Sphingolipid symmetry governs membrane lipid raft structure

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Lipid domain formation in membranes underlies the concept of rafts but their structure is controversial because the key role of cholesterol has been challenged. The configuration of glycosphingolipid receptors for agonists, bacterial toxins and enveloped viruses in plasma membrane rafts appears to be an important factor governing ligand binding and infectivity but the details are as yet unresolved. I have used X-ray diffraction methods to examine how cholesterol affects the distribution of glycosphingolipid in aqueous dispersions of an equimolar mixture of cholesterol and egg-sphingomyelin containing different proportions of glucosylceramide from human extracts. Three coexisting liquid-ordered bilayer structures are observed at 37 °C in mixtures containing up to 20 mol% glycosphingolipid. All the cholesterol was sequestered in one bilayer with the minimum amount of sphingomyelin (33 mol%) to prevent formation of cholesterol crystals. The other two bilayers consisted of sphingomyelin and glucosylceramide. Asymmetric molecular species of glucosylceramide with N-acyl chains longer than 20 carbons form an equimolar complex with sphingomyelin in which the glycosidic residues are arranged in hexagonal array. Symmetric molecular species mix with sphingomyelin in proportions less than equimolar to form quasicrystalline bilayers. When the glycosphingolipid exceeds equimolar proportions with sphingomyelin cholesterol is incorporated into the structure and formation of a gel phase of glucosylceramide is prevented. The demonstration of particular structural features of ceramide molecular species combined with the diversity of sugar residues of glycosphingolipid classes paves the way for a rational approach to understanding the functional specificity of lipid rafts and how they are coupled across cell membranes. © 2014 Elsevier B.V.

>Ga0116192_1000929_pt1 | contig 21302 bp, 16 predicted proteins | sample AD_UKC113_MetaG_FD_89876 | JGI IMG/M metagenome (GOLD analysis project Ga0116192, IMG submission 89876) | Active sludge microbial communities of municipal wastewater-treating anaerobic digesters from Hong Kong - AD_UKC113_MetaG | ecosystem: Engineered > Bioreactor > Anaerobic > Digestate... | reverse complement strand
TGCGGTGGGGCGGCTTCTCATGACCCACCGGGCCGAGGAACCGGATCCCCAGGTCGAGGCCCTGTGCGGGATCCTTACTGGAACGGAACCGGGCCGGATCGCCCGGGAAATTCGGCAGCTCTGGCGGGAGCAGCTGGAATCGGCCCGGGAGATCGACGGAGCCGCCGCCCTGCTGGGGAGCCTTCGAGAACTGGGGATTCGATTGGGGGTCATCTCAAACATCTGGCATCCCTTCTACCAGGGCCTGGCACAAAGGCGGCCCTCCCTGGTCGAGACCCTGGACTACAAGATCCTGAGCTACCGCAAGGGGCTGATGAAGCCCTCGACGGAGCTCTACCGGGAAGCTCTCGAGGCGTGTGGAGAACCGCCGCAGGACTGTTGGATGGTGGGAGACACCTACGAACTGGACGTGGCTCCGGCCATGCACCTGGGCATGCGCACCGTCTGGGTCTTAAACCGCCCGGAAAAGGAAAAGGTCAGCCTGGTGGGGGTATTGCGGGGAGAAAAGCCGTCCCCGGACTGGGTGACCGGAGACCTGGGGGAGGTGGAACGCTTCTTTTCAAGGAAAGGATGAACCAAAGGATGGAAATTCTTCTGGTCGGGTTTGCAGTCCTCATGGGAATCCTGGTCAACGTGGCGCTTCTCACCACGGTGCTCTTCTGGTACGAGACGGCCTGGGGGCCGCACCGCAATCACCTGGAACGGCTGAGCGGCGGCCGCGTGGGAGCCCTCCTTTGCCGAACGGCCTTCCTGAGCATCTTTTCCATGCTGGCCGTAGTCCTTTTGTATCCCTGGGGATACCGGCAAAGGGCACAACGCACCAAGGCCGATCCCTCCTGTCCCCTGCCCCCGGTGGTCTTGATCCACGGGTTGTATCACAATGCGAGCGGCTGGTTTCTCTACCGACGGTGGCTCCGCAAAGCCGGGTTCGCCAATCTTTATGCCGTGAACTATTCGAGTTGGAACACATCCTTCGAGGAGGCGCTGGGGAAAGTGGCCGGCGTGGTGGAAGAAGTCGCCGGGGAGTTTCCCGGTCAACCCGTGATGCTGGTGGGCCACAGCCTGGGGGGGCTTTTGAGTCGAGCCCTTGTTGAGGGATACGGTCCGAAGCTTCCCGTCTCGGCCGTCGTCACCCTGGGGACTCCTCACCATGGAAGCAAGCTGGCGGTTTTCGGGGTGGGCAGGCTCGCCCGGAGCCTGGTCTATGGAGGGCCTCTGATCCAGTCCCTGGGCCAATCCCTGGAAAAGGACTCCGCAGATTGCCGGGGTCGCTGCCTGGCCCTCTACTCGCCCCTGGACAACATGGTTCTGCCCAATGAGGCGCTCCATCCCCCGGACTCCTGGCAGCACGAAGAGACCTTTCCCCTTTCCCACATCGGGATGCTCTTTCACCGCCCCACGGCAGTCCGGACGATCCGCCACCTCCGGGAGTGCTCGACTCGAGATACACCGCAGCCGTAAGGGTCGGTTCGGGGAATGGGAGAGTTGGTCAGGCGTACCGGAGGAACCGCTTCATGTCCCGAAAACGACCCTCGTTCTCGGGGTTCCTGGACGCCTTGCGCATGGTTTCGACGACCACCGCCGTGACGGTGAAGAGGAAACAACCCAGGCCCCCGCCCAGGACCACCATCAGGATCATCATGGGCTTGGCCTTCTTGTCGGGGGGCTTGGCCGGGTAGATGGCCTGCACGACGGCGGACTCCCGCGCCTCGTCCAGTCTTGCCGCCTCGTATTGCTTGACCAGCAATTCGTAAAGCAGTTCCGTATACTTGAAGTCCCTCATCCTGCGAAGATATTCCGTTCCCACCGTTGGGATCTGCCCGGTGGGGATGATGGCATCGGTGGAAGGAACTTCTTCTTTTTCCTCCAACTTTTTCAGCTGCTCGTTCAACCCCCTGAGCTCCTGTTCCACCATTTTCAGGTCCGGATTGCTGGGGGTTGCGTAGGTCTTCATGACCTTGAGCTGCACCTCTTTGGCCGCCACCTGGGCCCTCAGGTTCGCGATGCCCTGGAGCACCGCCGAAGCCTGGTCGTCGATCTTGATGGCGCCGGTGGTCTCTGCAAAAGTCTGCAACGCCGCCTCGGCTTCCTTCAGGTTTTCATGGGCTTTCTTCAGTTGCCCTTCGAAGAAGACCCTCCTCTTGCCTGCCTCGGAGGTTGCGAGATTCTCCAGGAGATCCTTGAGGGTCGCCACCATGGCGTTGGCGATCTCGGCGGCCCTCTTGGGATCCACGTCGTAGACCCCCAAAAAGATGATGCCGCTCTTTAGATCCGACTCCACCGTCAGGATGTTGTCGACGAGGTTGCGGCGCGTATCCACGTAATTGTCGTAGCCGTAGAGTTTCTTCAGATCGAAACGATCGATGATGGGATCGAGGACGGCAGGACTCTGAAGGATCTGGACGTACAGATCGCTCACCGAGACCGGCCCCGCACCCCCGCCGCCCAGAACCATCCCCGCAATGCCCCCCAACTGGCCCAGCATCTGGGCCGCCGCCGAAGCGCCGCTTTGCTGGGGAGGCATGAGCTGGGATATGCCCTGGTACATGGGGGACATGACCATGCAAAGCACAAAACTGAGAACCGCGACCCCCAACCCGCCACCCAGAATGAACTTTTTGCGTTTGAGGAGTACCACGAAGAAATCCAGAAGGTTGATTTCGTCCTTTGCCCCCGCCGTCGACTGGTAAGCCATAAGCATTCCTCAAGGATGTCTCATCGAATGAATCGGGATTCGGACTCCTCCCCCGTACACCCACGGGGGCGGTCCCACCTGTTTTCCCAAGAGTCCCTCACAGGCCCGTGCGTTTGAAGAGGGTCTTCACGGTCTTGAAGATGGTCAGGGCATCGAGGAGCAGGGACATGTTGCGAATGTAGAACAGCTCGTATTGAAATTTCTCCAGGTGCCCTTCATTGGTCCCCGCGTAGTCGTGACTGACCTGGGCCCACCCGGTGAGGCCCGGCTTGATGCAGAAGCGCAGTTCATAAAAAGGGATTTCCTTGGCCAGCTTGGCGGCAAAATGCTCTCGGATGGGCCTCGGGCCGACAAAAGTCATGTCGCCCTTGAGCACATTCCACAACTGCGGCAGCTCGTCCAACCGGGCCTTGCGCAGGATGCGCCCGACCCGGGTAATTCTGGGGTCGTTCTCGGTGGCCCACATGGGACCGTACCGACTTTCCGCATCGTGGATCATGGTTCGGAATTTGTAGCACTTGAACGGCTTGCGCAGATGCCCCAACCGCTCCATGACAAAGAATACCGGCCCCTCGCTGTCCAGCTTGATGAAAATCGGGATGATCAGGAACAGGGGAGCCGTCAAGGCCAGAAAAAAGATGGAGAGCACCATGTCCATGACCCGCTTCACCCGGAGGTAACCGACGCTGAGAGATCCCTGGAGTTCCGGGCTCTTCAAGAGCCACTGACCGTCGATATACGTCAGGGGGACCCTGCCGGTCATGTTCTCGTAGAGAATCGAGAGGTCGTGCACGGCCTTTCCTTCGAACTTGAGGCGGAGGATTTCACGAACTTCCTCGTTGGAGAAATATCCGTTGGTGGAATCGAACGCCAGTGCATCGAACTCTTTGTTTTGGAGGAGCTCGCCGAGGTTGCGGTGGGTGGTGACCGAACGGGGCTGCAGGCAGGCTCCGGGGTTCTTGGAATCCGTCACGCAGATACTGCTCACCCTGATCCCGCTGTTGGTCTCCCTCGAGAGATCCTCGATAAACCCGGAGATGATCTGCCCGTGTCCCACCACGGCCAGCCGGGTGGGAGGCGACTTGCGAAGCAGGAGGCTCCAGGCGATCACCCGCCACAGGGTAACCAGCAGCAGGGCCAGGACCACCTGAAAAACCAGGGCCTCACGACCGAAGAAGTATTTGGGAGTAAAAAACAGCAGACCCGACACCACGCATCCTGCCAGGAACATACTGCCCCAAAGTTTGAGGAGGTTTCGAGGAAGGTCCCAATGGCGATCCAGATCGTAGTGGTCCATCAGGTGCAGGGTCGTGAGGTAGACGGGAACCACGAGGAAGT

Quinn, P. J. (2014). Sphingolipid symmetry governs membrane lipid raft structure. Biochimica et Biophysica Acta - Biomembranes, 1838(7), 1922–1930. https://doi.org/10.1016/j.bbamem.2014.02.021

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